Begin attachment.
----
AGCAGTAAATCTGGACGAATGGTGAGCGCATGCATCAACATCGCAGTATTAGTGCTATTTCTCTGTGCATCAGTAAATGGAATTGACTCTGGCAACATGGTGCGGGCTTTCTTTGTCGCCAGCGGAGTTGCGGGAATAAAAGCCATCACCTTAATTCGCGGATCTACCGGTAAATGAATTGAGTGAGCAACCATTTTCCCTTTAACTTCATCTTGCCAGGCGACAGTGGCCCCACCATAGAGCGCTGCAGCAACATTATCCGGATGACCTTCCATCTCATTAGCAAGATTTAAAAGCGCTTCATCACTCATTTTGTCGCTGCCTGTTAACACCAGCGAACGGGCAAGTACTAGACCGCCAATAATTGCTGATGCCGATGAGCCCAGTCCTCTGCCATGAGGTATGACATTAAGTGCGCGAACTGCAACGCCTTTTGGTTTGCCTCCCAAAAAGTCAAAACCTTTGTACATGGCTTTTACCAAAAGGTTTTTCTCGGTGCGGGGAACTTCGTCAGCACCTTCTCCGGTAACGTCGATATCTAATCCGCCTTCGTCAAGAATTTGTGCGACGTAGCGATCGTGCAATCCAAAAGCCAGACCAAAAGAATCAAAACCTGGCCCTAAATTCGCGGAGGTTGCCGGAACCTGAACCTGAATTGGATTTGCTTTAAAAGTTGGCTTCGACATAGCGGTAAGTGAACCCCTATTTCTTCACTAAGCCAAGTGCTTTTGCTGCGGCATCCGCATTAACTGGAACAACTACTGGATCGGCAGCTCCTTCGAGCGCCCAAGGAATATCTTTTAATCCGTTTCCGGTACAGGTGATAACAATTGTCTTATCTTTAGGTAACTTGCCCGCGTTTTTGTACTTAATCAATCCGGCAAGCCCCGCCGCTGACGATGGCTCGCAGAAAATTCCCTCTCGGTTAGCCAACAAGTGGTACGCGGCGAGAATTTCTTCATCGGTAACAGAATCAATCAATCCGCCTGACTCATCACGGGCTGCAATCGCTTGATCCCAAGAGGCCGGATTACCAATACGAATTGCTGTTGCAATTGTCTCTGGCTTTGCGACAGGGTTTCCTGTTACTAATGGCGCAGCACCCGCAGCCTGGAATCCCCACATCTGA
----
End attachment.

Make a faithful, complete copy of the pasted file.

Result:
AGCAGTAAATCTGGACGAATGGTGAGCGCATGCATCAACATCGCAGTATTAGTGCTATTTCTCTGTGCATCAGTAAATGGAATTGACTCTGGCAACATGGTGCGGGCTTTCTTTGTCGCCAGCGGAGTTGCGGGAATAAAAGCCATCACCTTAATTCGCGGATCTACCGGTAAATGAATTGAGTGAGCAACCATTTTCCCTTTAACTTCATCTTGCCAGGCGACAGTGGCCCCACCATAGAGCGCTGCAGCAACATTATCCGGATGACCTTCCATCTCATTAGCAAGATTTAAAAGCGCTTCATCACTCATTTTGTCGCTGCCTGTTAACACCAGCGAACGGGCAAGTACTAGACCGCCAATAATTGCTGATGCCGATGAGCCCAGTCCTCTGCCATGAGGTATGACATTAAGTGCGCGAACTGCAACGCCTTTTGGTTTGCCTCCCAAAAAGTCAAAACCTTTGTACATGGCTTTTACCAAAAGGTTTTTCTCGGTGCGGGGAACTTCGTCAGCACCTTCTCCGGTAACGTCGATATCTAATCCGCCTTCGTCAAGAATTTGTGCGACGTAGCGATCGTGCAATCCAAAAGCCAGACCAAAAGAATCAAAACCTGGCCCTAAATTCGCGGAGGTTGCCGGAACCTGAACCTGAATTGGATTTGCTTTAAAAGTTGGCTTCGACATAGCGGTAAGTGAACCCCTATTTCTTCACTAAGCCAAGTGCTTTTGCTGCGGCATCCGCATTAACTGGAACAACTACTGGATCGGCAGCTCCTTCGAGCGCCCAAGGAATATCTTTTAATCCGTTTCCGGTACAGGTGATAACAATTGTCTTATCTTTAGGTAACTTGCCCGCGTTTTTGTACTTAATCAATCCGGCAAGCCCCGCCGCTGACGATGGCTCGCAGAAAATTCCCTCTCGGTTAGCCAACAAGTGGTACGCGGCGAGAATTTCTTCATCGGTAACAGAATCAATCAATCCGCCTGACTCATCACGGGCTGCAATCGCTTGATCCCAAGAGGCCGGATTACCAATACGAATTGCTGTTGCAATTGTCTCTGGCTTTGCGACAGGGTTTCCTGTTACTAATGGCGCAGCACCCGCAGCCTGGAATCCCCACATCTGA